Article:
The brain is composed of an enormous number of cells, composed of “plasm” or elementary living matter, some authorities estimating the number of the brain-cells at about 500,000,000 to 2,000,000,000, the number depending upon the mental activity of the person. Beside the number of brain-cells in active use, there are always great reserve forces of cells awaiting a sudden call.
In addition to this, it is believed that the brain will “grow” additional cells in cases of need, so that the mind capacity of the individual is almost limitless. A class of brain-cells actively used will manifest a tendency to spring into activity almost automatically, at the slightest need, while those remaining unused will become almost atrophied, and are called into action slowly and clumsily.
It therefore follows that the cells which are constantly used will exert a more marked influence upon the character of the individual than will those become atrophied by disuse. Therefore, if one will but use a set of cells actively, they will manifest strongly in his everyday life and character.
To develop traits of character in oneself, that we consider desirable but lacking, we should endeavor to think and act as often as possible along the lines that we wish to develop. Just as we exercise the muscle that we wish to bring up to a higher degree of efficiency, so should we exercise the faculties of the mind that we wish to increase in power and strength. And at the same time, we should avoid developing the opposite set of faculties.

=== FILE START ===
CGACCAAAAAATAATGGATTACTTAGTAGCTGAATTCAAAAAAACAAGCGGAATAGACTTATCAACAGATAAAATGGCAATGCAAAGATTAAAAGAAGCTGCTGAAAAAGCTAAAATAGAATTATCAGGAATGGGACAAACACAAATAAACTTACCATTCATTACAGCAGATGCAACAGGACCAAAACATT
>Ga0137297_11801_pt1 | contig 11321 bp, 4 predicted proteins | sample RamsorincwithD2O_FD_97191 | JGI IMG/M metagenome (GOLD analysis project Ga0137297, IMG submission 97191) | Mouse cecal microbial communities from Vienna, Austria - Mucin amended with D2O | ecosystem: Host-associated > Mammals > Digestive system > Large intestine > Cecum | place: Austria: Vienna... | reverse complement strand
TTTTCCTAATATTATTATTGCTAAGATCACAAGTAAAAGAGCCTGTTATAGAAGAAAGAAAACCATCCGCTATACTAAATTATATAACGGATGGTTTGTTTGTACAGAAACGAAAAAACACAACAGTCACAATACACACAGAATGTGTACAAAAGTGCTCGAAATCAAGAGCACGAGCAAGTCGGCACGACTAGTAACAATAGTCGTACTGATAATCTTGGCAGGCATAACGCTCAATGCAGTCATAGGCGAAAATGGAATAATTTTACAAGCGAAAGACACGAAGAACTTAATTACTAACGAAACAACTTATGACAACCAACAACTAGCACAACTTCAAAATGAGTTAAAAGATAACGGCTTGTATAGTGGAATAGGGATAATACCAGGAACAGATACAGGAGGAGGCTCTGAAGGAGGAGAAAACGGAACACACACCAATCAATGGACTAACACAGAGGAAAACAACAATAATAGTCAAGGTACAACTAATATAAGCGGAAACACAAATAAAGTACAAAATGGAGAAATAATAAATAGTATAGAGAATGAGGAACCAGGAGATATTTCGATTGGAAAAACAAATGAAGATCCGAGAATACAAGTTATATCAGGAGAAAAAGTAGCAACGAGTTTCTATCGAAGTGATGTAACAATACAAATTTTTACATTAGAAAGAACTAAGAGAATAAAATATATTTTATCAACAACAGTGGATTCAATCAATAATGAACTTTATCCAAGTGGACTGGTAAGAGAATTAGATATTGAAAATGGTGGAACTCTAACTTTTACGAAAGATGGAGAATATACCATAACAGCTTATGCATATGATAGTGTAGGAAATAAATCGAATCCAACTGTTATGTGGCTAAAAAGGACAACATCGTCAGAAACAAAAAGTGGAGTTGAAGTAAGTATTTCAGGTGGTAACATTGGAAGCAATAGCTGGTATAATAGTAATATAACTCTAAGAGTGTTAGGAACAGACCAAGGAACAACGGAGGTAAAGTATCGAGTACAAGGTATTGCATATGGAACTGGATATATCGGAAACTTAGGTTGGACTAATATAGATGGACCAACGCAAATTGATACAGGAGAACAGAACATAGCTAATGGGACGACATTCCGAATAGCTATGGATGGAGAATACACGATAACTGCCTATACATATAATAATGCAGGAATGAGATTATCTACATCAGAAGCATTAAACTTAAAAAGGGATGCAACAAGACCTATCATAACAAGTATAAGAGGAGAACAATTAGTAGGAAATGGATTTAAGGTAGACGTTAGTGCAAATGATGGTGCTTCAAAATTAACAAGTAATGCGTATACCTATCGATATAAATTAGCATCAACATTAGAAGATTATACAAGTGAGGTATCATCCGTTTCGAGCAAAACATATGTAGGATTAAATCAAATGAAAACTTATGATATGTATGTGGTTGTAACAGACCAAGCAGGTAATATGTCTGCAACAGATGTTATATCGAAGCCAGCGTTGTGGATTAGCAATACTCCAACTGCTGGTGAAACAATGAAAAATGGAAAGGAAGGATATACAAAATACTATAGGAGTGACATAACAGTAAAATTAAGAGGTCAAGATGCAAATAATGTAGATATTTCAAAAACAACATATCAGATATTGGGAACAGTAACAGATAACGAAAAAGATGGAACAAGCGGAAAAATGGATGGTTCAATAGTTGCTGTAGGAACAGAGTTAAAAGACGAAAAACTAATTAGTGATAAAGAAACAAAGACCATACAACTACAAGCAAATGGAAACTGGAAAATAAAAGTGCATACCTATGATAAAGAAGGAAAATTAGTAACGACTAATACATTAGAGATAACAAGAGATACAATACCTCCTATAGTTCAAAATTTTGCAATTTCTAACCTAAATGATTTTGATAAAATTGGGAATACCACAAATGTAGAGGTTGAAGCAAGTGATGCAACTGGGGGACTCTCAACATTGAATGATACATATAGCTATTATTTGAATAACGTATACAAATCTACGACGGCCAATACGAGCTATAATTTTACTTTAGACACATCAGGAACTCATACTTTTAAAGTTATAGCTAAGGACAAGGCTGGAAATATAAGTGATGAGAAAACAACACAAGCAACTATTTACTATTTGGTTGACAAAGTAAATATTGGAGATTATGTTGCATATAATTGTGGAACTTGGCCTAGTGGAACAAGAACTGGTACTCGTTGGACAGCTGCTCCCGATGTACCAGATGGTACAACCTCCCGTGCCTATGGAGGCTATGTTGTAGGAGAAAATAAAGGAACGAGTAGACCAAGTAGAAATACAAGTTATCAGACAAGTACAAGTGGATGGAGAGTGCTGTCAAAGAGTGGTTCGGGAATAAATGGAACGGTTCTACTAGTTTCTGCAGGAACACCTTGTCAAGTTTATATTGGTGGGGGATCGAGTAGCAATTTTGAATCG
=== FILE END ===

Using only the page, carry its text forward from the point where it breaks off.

And if we wish to rid ourself of, or restrain an objectionable set of faculties, we should actively use and thus develop the opposite set, so as to counteract the undesirable ones. As Halleck says: “By restraining the expression of an emotion we can frequently throttle it; by inducing an expression we can often cause its allied emotion.” Prof. James says: “Refuse to express a passion, and it dies. Count ten before venting your anger, and its occasion seems ridiculous.
Whistling to keep up courage is no mere figure of speech. On the other hand, sit all day in a moping posture, sigh, and reply to everything with a dismal voice, and your melancholy lingers.
There is no more valuable precept in moral education than this, as all of us who have experienced it know: If we wish to conquer undesirable emotional tendencies in ourselves we must assiduously, and in the first instance cold-bloodedly, go through the outward movements of those contrary dispositions which we wish to cultivate.